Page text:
Yes, Reagan let everyone out and, naturally, New York got a big proportion of them. There have been too many cases of people being pushed on the subway tracks or slashed at random. I remember before my brother moved to Oregon, he was walking down the street in Manhattan and a guy just punched him in the stomach at random. When he turned around, the guy was talking to someone who wasn’t there.

    Thank you, Ronald Reagan. And with Trump and Paul Ryan and friends cutting money from health services for tax cuts to millionaires, it is not going to get better.

    1. george Post author

      Jeff, if there’s a choice between the Wall and funding mental health programs, I’d vote for the mental health programs. But we live in Cruel Times when the politicians are all chasing a buck.

  4. maggie mason

    I well remember living thru reagan’s “reign” in Cali. He also did a number on school lunches by deeming catsup a veggie. I have a vague recollection he sold it because it was “cruel” to keep people in an institution (where they could get meds, food and shelter), when his real agenda was to cut costs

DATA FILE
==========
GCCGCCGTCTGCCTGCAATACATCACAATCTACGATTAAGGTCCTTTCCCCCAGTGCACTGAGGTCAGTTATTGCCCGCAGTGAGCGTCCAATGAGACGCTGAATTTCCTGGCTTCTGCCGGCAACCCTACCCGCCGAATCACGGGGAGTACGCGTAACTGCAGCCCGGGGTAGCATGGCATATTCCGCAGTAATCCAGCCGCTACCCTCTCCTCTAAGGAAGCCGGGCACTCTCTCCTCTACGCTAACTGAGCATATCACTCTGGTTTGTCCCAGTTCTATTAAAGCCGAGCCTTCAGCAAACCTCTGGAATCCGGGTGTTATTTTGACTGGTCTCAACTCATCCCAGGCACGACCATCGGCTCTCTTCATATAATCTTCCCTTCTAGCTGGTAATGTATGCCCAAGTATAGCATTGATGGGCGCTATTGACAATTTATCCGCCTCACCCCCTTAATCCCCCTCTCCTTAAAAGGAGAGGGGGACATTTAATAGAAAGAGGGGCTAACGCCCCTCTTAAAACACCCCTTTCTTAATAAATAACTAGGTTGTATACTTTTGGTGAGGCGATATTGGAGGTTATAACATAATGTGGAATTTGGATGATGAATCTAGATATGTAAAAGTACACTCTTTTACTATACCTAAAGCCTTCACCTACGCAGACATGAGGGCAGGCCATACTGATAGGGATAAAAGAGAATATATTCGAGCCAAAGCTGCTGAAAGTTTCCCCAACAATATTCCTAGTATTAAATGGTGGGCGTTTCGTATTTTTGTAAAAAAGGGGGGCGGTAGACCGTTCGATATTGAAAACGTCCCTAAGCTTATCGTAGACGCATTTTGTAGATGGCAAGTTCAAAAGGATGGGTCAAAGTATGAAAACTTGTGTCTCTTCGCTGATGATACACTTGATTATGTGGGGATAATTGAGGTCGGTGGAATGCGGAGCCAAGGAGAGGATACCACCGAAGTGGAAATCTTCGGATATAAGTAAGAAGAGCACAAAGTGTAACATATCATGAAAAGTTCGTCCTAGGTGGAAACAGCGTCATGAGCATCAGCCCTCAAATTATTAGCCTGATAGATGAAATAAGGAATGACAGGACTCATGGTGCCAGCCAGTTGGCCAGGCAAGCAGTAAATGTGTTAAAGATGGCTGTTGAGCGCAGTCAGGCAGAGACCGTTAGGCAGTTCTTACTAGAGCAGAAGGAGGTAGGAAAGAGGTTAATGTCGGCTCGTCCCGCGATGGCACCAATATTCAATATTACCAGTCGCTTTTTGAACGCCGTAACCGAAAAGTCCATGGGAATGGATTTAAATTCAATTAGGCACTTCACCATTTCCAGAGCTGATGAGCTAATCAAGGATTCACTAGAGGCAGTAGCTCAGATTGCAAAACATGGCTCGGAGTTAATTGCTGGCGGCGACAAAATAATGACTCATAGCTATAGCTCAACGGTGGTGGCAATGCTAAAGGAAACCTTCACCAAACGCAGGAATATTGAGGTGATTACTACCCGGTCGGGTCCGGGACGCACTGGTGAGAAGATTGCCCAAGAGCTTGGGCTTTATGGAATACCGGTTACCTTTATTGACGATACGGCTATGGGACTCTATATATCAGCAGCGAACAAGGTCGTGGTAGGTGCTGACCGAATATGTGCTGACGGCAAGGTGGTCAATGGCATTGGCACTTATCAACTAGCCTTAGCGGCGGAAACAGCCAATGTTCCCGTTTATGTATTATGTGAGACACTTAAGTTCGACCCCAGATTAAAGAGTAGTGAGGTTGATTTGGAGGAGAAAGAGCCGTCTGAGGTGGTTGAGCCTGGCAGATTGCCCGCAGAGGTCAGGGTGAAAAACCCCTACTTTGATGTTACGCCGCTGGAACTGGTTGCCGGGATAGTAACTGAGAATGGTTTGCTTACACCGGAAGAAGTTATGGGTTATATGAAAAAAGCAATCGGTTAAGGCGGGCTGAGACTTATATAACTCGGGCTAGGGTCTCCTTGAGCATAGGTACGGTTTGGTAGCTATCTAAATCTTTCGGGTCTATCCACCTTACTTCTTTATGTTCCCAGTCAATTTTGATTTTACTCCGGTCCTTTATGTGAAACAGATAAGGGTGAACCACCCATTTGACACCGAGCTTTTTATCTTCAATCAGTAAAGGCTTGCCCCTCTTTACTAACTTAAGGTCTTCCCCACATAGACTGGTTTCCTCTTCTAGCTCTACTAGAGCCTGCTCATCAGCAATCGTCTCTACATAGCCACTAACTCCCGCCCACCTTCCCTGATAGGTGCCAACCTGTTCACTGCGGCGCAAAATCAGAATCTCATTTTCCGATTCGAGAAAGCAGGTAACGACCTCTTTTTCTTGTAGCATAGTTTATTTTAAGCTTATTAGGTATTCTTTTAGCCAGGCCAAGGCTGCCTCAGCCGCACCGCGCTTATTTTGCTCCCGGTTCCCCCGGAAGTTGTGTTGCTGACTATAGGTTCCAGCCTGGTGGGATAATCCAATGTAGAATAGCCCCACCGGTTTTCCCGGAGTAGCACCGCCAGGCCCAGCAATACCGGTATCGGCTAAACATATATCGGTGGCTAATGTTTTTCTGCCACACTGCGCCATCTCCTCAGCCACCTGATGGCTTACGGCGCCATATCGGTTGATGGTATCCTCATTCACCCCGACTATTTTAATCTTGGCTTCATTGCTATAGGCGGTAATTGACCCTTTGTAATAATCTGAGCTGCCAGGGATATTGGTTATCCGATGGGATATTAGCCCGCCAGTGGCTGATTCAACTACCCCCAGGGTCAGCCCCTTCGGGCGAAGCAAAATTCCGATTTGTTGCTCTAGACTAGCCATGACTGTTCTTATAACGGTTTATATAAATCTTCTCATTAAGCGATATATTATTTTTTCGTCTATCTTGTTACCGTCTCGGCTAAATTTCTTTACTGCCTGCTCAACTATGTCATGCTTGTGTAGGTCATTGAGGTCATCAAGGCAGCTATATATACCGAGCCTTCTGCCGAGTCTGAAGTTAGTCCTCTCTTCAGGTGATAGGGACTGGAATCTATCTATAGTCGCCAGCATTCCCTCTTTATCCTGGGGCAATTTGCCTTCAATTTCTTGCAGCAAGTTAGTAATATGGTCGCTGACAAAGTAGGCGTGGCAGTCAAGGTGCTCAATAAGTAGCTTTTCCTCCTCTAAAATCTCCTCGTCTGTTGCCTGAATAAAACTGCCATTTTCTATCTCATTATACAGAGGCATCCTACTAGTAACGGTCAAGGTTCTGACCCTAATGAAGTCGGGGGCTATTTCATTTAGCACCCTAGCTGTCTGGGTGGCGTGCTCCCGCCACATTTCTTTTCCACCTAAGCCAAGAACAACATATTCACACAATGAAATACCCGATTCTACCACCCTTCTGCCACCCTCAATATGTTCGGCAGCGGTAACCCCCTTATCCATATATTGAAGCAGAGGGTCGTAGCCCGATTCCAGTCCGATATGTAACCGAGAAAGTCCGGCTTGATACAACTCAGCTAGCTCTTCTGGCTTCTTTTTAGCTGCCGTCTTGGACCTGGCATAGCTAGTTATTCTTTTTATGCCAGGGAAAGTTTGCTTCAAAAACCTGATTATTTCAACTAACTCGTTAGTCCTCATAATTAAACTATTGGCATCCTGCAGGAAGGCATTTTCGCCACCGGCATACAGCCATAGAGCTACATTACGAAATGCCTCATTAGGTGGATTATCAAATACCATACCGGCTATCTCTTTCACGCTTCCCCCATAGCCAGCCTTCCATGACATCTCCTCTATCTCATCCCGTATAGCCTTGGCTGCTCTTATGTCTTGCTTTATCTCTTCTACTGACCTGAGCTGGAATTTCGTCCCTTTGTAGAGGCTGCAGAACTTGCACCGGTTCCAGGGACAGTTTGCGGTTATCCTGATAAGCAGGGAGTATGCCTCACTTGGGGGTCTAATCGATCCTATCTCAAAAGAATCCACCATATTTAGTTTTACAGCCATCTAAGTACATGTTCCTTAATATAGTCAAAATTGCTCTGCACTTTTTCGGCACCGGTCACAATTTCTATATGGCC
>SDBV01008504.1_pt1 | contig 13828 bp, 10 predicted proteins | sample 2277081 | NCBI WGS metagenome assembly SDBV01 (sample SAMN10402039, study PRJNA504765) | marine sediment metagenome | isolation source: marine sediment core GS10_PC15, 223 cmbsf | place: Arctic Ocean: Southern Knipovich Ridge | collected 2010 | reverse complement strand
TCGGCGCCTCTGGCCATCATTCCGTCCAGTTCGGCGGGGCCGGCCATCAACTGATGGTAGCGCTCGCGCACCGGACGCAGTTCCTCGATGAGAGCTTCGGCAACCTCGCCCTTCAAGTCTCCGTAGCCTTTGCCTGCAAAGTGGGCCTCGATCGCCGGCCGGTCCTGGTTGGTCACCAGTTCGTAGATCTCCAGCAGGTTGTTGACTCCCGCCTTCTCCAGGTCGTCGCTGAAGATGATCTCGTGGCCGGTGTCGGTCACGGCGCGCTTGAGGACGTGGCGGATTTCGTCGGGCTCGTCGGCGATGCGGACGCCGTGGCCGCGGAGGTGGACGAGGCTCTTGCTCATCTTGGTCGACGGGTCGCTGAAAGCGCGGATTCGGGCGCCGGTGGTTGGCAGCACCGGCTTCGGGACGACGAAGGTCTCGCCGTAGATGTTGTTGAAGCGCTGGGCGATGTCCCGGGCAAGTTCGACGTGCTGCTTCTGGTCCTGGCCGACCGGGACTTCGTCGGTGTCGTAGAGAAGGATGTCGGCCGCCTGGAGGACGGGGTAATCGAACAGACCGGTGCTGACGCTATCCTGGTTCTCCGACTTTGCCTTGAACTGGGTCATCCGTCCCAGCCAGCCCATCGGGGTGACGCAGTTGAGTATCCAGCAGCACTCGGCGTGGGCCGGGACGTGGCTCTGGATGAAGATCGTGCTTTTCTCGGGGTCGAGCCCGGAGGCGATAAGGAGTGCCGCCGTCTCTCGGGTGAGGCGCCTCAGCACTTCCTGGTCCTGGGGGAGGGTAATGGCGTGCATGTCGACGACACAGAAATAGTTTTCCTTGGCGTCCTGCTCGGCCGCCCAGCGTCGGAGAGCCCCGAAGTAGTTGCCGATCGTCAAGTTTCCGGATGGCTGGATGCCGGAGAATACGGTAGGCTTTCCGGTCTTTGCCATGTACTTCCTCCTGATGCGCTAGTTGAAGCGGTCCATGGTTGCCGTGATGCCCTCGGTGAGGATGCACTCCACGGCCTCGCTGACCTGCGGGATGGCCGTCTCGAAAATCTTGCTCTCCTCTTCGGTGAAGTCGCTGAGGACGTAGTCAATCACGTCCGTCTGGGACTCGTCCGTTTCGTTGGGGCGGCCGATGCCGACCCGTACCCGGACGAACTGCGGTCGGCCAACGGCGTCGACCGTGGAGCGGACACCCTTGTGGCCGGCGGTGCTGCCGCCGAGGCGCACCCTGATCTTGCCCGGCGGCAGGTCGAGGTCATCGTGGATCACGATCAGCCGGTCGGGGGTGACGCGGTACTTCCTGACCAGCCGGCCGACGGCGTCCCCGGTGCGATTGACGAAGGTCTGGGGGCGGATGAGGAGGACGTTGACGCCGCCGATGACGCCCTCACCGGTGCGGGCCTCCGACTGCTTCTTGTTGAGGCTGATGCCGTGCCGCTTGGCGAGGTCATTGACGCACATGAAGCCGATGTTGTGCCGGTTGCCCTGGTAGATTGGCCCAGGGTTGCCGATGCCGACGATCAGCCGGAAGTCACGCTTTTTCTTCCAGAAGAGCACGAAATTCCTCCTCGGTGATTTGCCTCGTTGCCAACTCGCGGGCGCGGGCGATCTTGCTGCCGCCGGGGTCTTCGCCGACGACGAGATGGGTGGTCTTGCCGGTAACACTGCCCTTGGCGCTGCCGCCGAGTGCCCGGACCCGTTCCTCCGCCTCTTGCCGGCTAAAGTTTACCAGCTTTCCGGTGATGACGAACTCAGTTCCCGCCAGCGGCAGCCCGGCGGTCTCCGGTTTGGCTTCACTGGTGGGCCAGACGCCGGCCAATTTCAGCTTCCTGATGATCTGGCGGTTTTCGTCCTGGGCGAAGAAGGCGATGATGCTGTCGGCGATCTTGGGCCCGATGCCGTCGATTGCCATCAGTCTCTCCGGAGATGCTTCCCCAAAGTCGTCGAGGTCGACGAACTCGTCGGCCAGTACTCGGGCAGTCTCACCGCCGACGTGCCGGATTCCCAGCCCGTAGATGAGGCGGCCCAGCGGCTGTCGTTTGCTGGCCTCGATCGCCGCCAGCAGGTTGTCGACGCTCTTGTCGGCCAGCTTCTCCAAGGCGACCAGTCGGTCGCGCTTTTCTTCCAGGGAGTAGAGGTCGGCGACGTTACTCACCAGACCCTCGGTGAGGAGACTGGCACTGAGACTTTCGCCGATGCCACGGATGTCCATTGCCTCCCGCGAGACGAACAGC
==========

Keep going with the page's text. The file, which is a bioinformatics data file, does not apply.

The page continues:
Our hospital emergency rooms are overwhelmed by people who really need intense care, and our ambulences are overwhelmed by calls for these people. Our paper had a series about some of the most “frequent” emt users.

    now we have someone who makes reagan look like a philanthropist

    1. george Post author

      Maggie, the mental health crisis is only getting worse. The opioid epidemic results in large part because people with mental problems “self-medicate” from lack of care.

  5. wolfi

    Crazy, but it happens everywhere like here in Hungary where they also closed the largest psycihiatric hospital (or rather a place where they kept some people for their own good …) and sent several hundred people onto the streets of Budapest …

    On the other hand I’ve often read that docs in The USA are very “generous” with those pills like SSRI, etc and there are quite a few deaths from this. Maybe as much or more than from ?

    I’ve also had friends in Germany who suffered from different syndromes (they’re all dead now …) so I know how difficult it is to be in contact with someone who is bipolar e g. – and the number of medications they got and what happened when they didn’t take them or took too much, horrible!